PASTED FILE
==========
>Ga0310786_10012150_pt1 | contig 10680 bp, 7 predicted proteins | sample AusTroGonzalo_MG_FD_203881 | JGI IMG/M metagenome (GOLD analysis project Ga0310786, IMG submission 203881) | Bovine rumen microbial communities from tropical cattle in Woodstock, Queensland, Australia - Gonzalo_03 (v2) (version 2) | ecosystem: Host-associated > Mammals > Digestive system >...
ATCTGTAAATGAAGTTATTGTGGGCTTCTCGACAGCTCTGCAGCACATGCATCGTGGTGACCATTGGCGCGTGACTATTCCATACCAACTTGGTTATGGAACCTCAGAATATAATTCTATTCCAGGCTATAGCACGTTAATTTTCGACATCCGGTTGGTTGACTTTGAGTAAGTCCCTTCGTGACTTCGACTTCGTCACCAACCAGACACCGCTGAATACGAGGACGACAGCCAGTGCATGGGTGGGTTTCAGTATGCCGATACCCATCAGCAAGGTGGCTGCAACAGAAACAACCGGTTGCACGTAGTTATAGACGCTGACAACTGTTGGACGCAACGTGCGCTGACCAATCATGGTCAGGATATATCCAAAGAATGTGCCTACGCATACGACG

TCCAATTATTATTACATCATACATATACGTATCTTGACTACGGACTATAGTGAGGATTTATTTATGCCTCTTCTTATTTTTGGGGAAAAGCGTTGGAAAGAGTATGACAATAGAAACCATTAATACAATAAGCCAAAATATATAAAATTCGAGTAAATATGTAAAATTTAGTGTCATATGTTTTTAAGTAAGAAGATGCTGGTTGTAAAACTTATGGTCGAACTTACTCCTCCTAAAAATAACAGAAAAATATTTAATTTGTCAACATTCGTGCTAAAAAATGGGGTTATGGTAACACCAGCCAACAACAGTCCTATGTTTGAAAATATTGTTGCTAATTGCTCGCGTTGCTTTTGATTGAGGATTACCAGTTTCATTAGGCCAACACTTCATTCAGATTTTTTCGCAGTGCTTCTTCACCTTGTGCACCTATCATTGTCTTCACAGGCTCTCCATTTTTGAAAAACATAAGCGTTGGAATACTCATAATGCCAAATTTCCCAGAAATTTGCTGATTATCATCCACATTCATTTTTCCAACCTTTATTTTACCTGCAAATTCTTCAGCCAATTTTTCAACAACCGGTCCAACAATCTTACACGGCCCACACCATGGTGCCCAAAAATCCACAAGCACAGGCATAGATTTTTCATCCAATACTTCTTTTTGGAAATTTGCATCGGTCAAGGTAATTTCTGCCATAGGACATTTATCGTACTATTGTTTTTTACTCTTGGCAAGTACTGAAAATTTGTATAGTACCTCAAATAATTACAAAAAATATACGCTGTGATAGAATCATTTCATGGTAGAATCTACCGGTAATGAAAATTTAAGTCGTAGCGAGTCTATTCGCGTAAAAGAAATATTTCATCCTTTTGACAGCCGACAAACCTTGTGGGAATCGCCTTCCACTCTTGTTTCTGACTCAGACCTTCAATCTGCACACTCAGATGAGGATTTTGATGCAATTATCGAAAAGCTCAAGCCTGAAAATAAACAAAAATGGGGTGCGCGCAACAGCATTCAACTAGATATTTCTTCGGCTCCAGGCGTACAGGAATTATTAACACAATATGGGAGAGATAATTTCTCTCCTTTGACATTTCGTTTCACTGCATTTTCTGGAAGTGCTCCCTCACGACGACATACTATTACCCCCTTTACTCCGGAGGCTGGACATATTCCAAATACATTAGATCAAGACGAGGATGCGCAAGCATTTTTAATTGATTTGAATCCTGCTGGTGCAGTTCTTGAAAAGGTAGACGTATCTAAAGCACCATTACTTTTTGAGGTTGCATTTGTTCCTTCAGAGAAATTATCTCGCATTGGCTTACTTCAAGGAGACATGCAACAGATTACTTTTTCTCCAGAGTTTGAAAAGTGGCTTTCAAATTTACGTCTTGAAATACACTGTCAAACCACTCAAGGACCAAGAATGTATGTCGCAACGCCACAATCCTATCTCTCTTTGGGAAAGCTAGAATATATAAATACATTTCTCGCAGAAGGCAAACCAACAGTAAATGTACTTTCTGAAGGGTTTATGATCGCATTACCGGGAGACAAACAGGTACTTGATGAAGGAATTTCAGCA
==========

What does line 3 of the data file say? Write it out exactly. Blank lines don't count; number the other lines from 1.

TCCAATTATTATTACATCATACATATACGTATCTTGACTACGGACTATAGTGAGGATTTATTTATGCCTCTTCTTATTTTTGGGGAAAAGCGTTGGAAAGAGTATGACAATAGAAACCATTAATACAATAAGCCAAAATATATAAAATTCGAGTAAATATGTAAAATTTAGTGTCATATGTTTTTAAGTAAGAAGATGCTGGTTGTAAAACTTATGGTCGAACTTACTCCTCCTAAAAATAACAGAAAAATATTTAATTTGTCAACATTCGTGCTAAAAAATGGGGTTATGGTAACACCAGCCAACAACAGTCCTATGTTTGAAAATATTGTTGCTAATTGCTCGCGTTGCTTTTGATTGAGGATTACCAGTTTCATTAGGCCAACACTTCATTCAGATTTTTTCGCAGTGCTTCTTCACCTTGTGCACCTATCATTGTCTTCACAGGCTCTCCATTTTTGAAAAACATAAGCGTTGGAATACTCATAATGCCAAATTTCCCAGAAATTTGCTGATTATCATCCACATTCATTTTTCCAACCTTTATTTTACCTGCAAATTCTTCAGCCAATTTTTCAACAACCGGTCCAACAATCTTACACGGCCCACACCATGGTGCCCAAAAATCCACAAGCACAGGCATAGATTTTTCATCCAATACTTCTTTTTGGAAATTTGCATCGGTCAAGGTAATTTCTGCCATAGGACATTTATCGTACTATTGTTTTTTACTCTTGGCAAGTACTGAAAATTTGTATAGTACCTCAAATAATTACAAAAAATATACGCTGTGATAGAATCATTTCATGGTAGAATCTACCGGTAATGAAAATTTAAGTCGTAGCGAGTCTATTCGCGTAAAAGAAATATTTCATCCTTTTGACAGCCGACAAACCTTGTGGGAATCGCCTTCCACTCTTGTTTCTGACTCAGACCTTCAATCTGCACACTCAGATGAGGATTTTGATGCAATTATCGAAAAGCTCAAGCCTGAAAATAAACAAAAATGGGGTGCGCGCAACAGCATTCAACTAGATATTTCTTCGGCTCCAGGCGTACAGGAATTATTAACACAATATGGGAGAGATAATTTCTCTCCTTTGACATTTCGTTTCACTGCATTTTCTGGAAGTGCTCCCTCACGACGACATACTATTACCCCCTTTACTCCGGAGGCTGGACATATTCCAAATACATTAGATCAAGACGAGGATGCGCAAGCATTTTTAATTGATTTGAATCCTGCTGGTGCAGTTCTTGAAAAGGTAGACGTATCTAAAGCACCATTACTTTTTGAGGTTGCATTTGTTCCTTCAGAGAAATTATCTCGCATTGGCTTACTTCAAGGAGACATGCAACAGATTACTTTTTCTCCAGAGTTTGAAAAGTGGCTTTCAAATTTACGTCTTGAAATACACTGTCAAACCACTCAAGGACCAAGAATGTATGTCGCAACGCCACAATCCTATCTCTCTTTGGGAAAGCTAGAATATATAAATACATTTCTCGCAGAAGGCAAACCAACAGTAAATGTACTTTCTGAAGGGTTTATGATCGCATTACCGGGAGACAAACAGGTACTTGATGAAGGAATTTCAGCA